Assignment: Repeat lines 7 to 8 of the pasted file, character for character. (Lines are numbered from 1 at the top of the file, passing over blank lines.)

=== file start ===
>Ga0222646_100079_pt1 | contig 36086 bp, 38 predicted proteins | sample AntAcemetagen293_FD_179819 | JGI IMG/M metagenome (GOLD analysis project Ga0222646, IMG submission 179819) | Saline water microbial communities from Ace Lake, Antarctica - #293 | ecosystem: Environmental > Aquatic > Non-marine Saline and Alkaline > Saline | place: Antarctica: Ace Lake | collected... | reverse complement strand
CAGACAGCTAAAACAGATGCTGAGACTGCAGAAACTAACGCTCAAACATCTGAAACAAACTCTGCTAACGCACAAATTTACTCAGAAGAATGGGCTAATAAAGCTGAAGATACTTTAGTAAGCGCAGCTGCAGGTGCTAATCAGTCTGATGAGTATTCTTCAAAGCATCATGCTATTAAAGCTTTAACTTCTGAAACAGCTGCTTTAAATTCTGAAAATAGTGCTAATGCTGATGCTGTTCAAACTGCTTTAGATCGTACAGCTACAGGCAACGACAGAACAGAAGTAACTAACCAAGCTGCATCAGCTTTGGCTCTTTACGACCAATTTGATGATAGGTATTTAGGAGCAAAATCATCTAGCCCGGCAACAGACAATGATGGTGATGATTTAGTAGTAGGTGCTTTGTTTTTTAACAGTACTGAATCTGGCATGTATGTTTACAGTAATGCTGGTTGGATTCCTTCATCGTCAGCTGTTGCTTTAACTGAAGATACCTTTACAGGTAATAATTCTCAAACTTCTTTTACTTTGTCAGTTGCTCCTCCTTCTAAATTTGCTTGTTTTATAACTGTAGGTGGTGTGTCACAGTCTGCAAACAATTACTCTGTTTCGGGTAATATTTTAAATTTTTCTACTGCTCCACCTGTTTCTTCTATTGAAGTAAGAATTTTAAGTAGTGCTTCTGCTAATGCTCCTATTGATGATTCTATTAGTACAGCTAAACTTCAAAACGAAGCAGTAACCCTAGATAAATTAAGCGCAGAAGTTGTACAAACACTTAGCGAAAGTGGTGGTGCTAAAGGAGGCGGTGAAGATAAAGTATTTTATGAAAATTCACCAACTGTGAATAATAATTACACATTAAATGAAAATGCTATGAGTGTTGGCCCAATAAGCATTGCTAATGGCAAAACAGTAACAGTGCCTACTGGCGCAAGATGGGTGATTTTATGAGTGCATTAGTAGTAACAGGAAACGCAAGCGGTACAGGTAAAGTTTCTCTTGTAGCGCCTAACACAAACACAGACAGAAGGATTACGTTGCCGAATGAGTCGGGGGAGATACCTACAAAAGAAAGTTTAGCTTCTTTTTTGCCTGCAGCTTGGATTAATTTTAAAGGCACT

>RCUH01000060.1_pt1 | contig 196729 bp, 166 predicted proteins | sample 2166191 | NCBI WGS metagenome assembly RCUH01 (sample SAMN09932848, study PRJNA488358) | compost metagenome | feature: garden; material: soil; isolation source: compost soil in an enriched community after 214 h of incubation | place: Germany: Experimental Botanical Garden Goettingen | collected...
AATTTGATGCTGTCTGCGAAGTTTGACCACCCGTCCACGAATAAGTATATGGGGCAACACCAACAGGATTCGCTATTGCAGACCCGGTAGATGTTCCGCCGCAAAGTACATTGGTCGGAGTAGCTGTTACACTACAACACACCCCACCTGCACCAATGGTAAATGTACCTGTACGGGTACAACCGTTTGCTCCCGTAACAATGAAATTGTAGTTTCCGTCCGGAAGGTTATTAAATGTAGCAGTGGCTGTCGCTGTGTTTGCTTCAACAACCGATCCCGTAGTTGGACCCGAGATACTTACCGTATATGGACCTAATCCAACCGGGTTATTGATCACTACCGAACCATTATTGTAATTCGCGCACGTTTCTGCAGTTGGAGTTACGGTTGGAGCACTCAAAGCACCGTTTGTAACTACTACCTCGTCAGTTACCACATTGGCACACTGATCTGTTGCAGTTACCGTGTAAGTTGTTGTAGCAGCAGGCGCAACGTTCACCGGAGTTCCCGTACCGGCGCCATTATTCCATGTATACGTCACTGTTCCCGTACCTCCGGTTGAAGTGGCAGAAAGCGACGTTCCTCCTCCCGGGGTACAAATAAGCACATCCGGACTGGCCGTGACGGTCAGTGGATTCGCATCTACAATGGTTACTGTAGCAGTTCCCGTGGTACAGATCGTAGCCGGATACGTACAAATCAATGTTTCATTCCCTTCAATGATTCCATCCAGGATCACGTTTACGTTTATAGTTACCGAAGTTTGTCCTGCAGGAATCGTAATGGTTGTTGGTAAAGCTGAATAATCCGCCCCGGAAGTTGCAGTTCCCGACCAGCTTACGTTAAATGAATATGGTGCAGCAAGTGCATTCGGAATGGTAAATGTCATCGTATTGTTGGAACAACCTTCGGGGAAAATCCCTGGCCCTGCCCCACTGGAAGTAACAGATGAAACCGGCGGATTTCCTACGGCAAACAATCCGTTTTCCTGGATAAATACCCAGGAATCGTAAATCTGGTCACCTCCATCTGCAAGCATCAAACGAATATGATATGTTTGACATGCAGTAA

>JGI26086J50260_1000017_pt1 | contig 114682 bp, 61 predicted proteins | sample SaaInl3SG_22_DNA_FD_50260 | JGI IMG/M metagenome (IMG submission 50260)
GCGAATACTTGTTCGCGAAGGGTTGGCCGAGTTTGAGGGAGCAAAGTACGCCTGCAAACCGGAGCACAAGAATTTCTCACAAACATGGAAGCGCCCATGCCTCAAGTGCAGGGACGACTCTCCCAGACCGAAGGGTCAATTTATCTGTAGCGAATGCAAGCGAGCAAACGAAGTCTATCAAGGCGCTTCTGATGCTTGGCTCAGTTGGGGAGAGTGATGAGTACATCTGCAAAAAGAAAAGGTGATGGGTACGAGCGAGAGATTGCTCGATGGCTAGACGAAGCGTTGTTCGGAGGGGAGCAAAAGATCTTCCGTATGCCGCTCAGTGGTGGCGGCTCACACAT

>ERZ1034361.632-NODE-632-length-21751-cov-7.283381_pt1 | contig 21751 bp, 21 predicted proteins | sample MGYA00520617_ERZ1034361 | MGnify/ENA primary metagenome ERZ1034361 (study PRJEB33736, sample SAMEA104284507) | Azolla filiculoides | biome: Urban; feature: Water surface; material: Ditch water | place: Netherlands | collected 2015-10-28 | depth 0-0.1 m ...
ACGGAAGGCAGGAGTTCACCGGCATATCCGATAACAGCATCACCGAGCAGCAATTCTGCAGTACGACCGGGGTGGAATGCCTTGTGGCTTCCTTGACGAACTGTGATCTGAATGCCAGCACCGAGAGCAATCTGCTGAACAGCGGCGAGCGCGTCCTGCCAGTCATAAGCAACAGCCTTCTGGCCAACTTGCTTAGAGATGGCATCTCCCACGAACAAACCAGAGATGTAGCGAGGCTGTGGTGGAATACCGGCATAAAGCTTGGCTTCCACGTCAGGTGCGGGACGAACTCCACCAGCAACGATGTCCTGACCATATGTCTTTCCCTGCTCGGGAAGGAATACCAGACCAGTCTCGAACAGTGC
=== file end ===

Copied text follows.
>ERZ1034361.632-NODE-632-length-21751-cov-7.283381_pt1 | contig 21751 bp, 21 predicted proteins | sample MGYA00520617_ERZ1034361 | MGnify/ENA primary metagenome ERZ1034361 (study PRJEB33736, sample SAMEA104284507) | Azolla filiculoides | biome: Urban; feature: Water surface; material: Ditch water | place: Netherlands | collected 2015-10-28 | depth 0-0.1 m ...
ACGGAAGGCAGGAGTTCACCGGCATATCCGATAACAGCATCACCGAGCAGCAATTCTGCAGTACGACCGGGGTGGAATGCCTTGTGGCTTCCTTGACGAACTGTGATCTGAATGCCAGCACCGAGAGCAATCTGCTGAACAGCGGCGAGCGCGTCCTGCCAGTCATAAGCAACAGCCTTCTGGCCAACTTGCTTAGAGATGGCATCTCCCACGAACAAACCAGAGATGTAGCGAGGCTGTGGTGGAATACCGGCATAAAGCTTGGCTTCCACGTCAGGTGCGGGACGAACTCCACCAGCAACGATGTCCTGACCATATGTCTTTCCCTGCTCGGGAAGGAATACCAGACCAGTCTCGAACAGTGC